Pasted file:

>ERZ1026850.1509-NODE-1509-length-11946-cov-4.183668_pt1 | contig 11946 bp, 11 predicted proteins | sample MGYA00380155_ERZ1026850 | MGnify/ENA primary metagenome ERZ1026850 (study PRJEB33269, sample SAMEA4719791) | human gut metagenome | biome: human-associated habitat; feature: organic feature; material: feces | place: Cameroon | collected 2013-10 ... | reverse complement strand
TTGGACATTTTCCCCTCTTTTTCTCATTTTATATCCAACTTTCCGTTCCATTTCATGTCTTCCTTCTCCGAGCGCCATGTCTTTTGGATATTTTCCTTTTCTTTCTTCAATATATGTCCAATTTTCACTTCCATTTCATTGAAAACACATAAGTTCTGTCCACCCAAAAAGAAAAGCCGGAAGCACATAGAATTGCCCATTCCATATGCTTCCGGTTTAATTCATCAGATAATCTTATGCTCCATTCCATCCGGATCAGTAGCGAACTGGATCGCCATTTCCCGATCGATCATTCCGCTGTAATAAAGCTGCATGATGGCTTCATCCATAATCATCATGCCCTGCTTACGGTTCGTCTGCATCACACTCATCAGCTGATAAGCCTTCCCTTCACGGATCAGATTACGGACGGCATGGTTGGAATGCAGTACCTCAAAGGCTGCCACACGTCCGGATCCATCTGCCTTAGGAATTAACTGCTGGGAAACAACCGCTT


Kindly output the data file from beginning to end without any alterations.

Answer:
>ERZ1026850.1509-NODE-1509-length-11946-cov-4.183668_pt1 | contig 11946 bp, 11 predicted proteins | sample MGYA00380155_ERZ1026850 | MGnify/ENA primary metagenome ERZ1026850 (study PRJEB33269, sample SAMEA4719791) | human gut metagenome | biome: human-associated habitat; feature: organic feature; material: feces | place: Cameroon | collected 2013-10 ... | reverse complement strand
TTGGACATTTTCCCCTCTTTTTCTCATTTTATATCCAACTTTCCGTTCCATTTCATGTCTTCCTTCTCCGAGCGCCATGTCTTTTGGATATTTTCCTTTTCTTTCTTCAATATATGTCCAATTTTCACTTCCATTTCATTGAAAACACATAAGTTCTGTCCACCCAAAAAGAAAAGCCGGAAGCACATAGAATTGCCCATTCCATATGCTTCCGGTTTAATTCATCAGATAATCTTATGCTCCATTCCATCCGGATCAGTAGCGAACTGGATCGCCATTTCCCGATCGATCATTCCGCTGTAATAAAGCTGCATGATGGCTTCATCCATAATCATCATGCCCTGCTTACGGTTCGTCTGCATCACACTCATCAGCTGATAAGCCTTCCCTTCACGGATCAGATTACGGACGGCATGGTTGGAATGCAGTACCTCAAAGGCTGCCACACGTCCGGATCCATCTGCCTTAGGAATTAACTGCTGGGAAACAACCGCTT